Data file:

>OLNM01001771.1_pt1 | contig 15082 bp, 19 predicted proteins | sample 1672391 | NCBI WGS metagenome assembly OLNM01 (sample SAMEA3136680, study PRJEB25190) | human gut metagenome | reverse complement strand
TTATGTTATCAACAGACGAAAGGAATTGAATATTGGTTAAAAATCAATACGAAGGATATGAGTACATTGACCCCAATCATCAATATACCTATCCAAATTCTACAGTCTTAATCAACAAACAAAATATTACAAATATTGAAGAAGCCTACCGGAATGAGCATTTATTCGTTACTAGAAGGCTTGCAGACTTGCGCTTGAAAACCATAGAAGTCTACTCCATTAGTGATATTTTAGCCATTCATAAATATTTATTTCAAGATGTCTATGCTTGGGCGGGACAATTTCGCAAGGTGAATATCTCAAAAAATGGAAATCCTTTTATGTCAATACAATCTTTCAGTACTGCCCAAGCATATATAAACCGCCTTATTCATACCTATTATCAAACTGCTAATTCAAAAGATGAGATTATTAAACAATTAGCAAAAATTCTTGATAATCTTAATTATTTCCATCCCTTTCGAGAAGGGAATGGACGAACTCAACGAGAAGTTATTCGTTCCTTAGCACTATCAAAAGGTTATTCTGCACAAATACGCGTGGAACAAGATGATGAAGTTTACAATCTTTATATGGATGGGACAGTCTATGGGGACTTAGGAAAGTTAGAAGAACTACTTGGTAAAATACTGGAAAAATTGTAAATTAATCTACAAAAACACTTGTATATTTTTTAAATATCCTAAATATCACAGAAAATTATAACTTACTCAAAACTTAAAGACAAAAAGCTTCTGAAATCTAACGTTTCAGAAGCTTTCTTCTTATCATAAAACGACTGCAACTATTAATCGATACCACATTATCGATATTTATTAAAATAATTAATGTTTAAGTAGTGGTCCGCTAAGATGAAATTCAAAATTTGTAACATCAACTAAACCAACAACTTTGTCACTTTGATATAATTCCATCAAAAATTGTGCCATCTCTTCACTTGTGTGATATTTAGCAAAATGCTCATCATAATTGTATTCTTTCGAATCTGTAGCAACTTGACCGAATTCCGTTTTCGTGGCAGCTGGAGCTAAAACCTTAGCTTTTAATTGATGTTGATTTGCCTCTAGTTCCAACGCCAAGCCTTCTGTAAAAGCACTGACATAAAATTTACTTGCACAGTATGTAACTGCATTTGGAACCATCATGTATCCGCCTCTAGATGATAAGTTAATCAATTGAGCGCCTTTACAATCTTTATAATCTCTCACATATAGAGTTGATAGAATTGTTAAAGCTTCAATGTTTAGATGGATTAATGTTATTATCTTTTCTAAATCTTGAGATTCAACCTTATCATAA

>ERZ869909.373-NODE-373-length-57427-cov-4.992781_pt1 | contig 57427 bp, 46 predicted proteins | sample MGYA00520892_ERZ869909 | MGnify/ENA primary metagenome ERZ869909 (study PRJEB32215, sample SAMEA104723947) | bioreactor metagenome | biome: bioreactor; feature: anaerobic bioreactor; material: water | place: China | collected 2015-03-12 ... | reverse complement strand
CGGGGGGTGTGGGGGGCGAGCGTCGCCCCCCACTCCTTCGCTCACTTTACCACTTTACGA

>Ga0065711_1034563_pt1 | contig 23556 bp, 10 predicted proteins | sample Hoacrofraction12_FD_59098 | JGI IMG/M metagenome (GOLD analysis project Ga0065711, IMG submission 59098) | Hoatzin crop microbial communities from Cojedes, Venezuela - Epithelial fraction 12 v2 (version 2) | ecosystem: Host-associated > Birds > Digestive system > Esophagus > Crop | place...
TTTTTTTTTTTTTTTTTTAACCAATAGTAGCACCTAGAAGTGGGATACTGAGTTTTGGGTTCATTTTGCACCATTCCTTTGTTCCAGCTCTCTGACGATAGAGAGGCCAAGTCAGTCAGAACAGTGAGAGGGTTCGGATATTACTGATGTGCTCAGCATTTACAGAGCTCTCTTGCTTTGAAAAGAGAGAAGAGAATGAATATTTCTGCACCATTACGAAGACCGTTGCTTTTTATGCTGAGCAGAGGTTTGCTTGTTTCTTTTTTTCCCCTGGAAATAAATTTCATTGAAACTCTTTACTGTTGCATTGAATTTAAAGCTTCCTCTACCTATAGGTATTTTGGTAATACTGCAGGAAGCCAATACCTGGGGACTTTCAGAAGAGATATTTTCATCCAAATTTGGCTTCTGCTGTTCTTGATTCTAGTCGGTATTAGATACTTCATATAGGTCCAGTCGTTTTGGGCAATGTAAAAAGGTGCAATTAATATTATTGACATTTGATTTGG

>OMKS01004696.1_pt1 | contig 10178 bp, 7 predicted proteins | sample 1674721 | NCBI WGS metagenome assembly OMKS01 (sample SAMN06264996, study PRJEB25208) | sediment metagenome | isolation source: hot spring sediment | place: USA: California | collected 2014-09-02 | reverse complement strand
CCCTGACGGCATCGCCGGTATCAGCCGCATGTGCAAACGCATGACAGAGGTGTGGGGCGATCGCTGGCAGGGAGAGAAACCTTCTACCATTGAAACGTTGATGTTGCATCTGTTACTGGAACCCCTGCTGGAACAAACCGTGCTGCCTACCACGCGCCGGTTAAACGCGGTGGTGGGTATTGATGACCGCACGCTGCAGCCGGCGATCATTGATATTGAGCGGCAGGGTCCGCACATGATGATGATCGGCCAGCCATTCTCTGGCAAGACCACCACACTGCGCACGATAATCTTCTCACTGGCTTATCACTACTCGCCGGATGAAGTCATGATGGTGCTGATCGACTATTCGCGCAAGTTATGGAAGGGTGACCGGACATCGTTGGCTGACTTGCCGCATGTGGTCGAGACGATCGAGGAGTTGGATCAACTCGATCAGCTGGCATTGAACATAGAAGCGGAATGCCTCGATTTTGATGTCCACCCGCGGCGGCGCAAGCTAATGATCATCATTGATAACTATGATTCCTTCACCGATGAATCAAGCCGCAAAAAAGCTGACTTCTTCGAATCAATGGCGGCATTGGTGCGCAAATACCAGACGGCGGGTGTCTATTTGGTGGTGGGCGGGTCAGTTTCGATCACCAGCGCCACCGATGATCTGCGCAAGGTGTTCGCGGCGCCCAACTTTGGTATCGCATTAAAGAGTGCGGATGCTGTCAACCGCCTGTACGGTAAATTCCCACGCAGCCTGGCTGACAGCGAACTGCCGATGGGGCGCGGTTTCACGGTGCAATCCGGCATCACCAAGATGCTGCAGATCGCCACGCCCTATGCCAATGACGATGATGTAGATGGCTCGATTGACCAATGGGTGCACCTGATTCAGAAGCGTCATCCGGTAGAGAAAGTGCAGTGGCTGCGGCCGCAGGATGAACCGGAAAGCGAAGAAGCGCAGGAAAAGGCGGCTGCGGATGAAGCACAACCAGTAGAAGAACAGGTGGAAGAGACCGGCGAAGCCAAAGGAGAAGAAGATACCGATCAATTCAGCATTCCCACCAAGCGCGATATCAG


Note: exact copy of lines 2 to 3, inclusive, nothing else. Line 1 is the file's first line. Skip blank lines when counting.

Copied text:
TTATGTTATCAACAGACGAAAGGAATTGAATATTGGTTAAAAATCAATACGAAGGATATGAGTACATTGACCCCAATCATCAATATACCTATCCAAATTCTACAGTCTTAATCAACAAACAAAATATTACAAATATTGAAGAAGCCTACCGGAATGAGCATTTATTCGTTACTAGAAGGCTTGCAGACTTGCGCTTGAAAACCATAGAAGTCTACTCCATTAGTGATATTTTAGCCATTCATAAATATTTATTTCAAGATGTCTATGCTTGGGCGGGACAATTTCGCAAGGTGAATATCTCAAAAAATGGAAATCCTTTTATGTCAATACAATCTTTCAGTACTGCCCAAGCATATATAAACCGCCTTATTCATACCTATTATCAAACTGCTAATTCAAAAGATGAGATTATTAAACAATTAGCAAAAATTCTTGATAATCTTAATTATTTCCATCCCTTTCGAGAAGGGAATGGACGAACTCAACGAGAAGTTATTCGTTCCTTAGCACTATCAAAAGGTTATTCTGCACAAATACGCGTGGAACAAGATGATGAAGTTTACAATCTTTATATGGATGGGACAGTCTATGGGGACTTAGGAAAGTTAGAAGAACTACTTGGTAAAATACTGGAAAAATTGTAAATTAATCTACAAAAACACTTGTATATTTTTTAAATATCCTAAATATCACAGAAAATTATAACTTACTCAAAACTTAAAGACAAAAAGCTTCTGAAATCTAACGTTTCAGAAGCTTTCTTCTTATCATAAAACGACTGCAACTATTAATCGATACCACATTATCGATATTTATTAAAATAATTAATGTTTAAGTAGTGGTCCGCTAAGATGAAATTCAAAATTTGTAACATCAACTAAACCAACAACTTTGTCACTTTGATATAATTCCATCAAAAATTGTGCCATCTCTTCACTTGTGTGATATTTAGCAAAATGCTCATCATAATTGTATTCTTTCGAATCTGTAGCAACTTGACCGAATTCCGTTTTCGTGGCAGCTGGAGCTAAAACCTTAGCTTTTAATTGATGTTGATTTGCCTCTAGTTCCAACGCCAAGCCTTCTGTAAAAGCACTGACATAAAATTTACTTGCACAGTATGTAACTGCATTTGGAACCATCATGTATCCGCCTCTAGATGATAAGTTAATCAATTGAGCGCCTTTACAATCTTTATAATCTCTCACATATAGAGTTGATAGAATTGTTAAAGCTTCAATGTTTAGATGGATTAATGTTATTATCTTTTCTAAATCTTGAGATTCAACCTTATCATAA

>ERZ869909.373-NODE-373-length-57427-cov-4.992781_pt1 | contig 57427 bp, 46 predicted proteins | sample MGYA00520892_ERZ869909 | MGnify/ENA primary metagenome ERZ869909 (study PRJEB32215, sample SAMEA104723947) | bioreactor metagenome | biome: bioreactor; feature: anaerobic bioreactor; material: water | place: China | collected 2015-03-12 ... | reverse complement strand